Consumers Down On Carriers For Cellular Phone Buys

Consumers are unhappy with buying a cellular phone from carriers, giving higher ratings to retailers, a research firm says.
Consumers are unhappy with buying a cellular phone from carriers, giving higher ratings to retailers, a research firm said Friday.

Only 24 percent of the more than 2,100 consumers surveyed by The NPD Group said buying a mobile phone from a carrier-owned story was an "excellent or good experience." Mass merchants, such as Wal-Mart, and electronic retailers, on the other hand, scored higher levels of satisfaction.

Nextel, which recently merged with Sprint, and Cingular ranked the highest among phone shoppers, while T-Mobile and Sprint were at the bottom, the research firm said. Among retailers, RadioShack and Wal-Mart had the best overall scores, ranking high in helpful sales staff, variety and selection of wireless products, and store layout.

Carriers dominate wireless retail sales, accounting for 68 percent of all phone purchases. Nevertheless, their Achilles' heel is in knowledge and helpfulness of their sales staff, NPD researcher Clint Wheelock said. Only 1 in 4 survey respondents rated carrier-owned stores as "extremely or very good" in this metric.

"It's pretty typical (in the retail industry) to see 60, 70 and 80 percent in this area," Wheelock said. "The fact that they're down in the 20s is a red flag to me. These numbers really quantify that consumers are generally unhappy in the experience of buying a cellular phone."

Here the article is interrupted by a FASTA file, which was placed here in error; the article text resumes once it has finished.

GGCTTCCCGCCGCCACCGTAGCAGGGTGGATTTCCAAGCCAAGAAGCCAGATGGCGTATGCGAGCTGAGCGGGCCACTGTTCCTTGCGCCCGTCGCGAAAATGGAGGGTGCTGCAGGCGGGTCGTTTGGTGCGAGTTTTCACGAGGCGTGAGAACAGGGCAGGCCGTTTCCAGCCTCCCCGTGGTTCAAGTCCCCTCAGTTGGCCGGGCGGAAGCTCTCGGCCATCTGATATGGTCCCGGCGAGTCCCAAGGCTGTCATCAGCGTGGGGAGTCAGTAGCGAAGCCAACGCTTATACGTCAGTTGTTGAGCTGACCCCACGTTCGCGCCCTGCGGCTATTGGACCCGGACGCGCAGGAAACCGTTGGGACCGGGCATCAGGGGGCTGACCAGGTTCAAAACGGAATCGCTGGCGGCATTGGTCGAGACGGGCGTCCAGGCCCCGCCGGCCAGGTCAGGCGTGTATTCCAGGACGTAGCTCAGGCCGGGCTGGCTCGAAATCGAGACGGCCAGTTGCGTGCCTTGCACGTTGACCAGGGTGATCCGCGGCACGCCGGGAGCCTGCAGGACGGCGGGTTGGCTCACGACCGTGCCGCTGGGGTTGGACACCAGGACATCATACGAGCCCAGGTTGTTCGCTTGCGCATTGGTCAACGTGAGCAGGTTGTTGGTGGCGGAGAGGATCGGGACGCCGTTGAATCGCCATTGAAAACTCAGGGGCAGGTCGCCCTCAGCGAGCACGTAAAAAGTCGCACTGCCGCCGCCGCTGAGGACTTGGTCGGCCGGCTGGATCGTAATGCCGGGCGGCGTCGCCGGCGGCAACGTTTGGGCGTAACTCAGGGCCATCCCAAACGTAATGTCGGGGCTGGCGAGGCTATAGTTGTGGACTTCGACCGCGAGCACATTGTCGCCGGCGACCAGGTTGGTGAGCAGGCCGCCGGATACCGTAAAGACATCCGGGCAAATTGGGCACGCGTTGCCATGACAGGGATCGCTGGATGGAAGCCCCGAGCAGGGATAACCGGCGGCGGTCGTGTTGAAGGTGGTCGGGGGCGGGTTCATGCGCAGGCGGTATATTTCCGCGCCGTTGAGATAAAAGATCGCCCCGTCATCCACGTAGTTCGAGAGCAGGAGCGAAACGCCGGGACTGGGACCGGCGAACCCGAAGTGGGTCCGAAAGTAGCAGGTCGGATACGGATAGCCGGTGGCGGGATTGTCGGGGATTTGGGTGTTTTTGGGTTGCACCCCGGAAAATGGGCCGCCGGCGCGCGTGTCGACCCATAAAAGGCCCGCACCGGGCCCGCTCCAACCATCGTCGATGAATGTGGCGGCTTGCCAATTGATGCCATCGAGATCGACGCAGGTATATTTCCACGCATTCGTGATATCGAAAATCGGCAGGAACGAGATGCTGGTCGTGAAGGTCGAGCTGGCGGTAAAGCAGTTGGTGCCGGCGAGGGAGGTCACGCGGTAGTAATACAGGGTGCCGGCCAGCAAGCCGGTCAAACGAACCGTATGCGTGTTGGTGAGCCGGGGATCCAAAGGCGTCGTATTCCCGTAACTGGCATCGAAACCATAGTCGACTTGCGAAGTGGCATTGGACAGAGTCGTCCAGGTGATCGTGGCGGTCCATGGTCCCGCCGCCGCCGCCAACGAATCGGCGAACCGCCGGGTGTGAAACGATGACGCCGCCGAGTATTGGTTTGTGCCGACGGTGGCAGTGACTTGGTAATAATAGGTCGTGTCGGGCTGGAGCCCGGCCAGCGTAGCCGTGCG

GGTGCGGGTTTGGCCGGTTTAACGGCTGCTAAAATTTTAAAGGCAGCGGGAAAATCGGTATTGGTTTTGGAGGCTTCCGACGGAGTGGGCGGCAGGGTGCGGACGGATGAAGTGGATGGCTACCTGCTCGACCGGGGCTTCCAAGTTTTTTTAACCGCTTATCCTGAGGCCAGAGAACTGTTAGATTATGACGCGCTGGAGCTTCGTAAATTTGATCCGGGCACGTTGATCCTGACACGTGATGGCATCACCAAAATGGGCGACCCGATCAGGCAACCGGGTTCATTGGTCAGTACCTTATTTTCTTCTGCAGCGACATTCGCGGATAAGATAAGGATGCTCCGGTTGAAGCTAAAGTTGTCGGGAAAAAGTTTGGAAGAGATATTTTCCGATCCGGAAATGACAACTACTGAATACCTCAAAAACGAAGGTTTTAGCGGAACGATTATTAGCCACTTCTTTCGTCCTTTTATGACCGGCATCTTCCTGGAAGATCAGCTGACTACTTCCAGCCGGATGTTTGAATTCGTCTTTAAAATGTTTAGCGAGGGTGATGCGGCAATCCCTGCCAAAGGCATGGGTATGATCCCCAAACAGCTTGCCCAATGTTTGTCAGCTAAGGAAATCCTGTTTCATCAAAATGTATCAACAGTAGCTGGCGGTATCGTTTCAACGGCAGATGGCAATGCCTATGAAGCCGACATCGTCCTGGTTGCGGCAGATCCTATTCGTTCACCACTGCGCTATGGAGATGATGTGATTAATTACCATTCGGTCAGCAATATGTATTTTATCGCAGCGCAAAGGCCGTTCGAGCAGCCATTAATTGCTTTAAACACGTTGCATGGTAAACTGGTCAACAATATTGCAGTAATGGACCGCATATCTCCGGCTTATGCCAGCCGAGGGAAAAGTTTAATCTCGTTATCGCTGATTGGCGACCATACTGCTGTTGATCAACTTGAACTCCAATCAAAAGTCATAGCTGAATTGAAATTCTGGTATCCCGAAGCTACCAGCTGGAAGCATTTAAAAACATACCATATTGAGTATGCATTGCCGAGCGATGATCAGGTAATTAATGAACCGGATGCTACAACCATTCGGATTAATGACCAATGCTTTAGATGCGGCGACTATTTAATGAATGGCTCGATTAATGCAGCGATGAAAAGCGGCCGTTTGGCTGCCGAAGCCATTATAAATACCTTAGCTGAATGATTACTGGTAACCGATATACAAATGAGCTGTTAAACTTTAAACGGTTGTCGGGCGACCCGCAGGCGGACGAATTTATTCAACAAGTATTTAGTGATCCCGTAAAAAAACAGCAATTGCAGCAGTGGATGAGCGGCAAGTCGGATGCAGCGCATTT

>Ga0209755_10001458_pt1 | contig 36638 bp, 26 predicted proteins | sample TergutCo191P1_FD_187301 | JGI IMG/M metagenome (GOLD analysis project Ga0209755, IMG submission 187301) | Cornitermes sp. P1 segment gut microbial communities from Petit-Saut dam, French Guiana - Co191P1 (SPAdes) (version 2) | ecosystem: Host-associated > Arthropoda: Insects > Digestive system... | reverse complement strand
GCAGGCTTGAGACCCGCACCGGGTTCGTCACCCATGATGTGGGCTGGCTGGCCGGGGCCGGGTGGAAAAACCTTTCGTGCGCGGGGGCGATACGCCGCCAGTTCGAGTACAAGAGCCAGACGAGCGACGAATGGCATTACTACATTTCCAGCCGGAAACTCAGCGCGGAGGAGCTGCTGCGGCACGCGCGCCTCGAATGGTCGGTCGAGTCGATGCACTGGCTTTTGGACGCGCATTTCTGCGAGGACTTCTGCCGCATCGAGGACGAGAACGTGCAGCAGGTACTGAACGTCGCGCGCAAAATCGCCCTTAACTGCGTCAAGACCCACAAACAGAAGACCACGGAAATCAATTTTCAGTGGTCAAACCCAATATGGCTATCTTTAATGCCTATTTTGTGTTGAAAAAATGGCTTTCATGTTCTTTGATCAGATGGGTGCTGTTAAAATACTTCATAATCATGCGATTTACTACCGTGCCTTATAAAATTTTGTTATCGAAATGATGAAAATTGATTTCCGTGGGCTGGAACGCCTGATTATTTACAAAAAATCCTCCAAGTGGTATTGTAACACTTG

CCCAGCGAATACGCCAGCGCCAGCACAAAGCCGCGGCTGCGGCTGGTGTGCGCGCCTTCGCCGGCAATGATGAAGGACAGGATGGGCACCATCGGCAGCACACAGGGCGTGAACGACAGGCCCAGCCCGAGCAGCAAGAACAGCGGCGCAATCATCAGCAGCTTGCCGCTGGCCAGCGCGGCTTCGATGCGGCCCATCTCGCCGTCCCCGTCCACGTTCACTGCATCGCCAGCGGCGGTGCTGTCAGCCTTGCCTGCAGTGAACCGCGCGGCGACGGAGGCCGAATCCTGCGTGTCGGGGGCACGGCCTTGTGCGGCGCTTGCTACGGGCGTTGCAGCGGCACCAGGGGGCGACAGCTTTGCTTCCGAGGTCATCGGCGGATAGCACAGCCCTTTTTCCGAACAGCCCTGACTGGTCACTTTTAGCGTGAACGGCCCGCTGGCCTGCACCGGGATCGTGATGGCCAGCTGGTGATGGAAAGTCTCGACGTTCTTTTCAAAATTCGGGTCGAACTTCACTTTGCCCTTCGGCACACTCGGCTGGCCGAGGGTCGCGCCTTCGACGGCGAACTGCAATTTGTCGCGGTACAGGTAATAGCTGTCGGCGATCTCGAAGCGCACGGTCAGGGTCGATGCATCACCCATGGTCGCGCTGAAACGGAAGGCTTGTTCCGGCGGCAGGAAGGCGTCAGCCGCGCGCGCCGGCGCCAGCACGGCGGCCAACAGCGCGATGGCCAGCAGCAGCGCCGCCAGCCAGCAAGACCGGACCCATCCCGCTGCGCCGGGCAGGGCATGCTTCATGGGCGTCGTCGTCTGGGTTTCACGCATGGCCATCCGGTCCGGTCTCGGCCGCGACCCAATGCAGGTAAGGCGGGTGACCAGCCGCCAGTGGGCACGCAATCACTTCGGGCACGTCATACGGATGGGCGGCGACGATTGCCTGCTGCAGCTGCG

Despite these problems, Wheelock said he couldn't say for certain that retailers were doing a better job overall. Consumers, for example, could have higher expectations for carriers. In addition, the difference in business practices in the two industries may have played a role.

"There's some unknowns here," Wheelock said.

The study did find that the majority of consumers were repeat phone buyers, with only 14 percent saying they were buying their first handset. More consumers, 39 percent, were upgrading to better phones, while 15 percent were replacing a broken one.

Carriers are not expected to lose their dominance of the wireless retail space, but their poor showing is an indicator that mass merchants like Wal-Mart and electronic stores could grab a bigger piece of the market, The NPD Group said.

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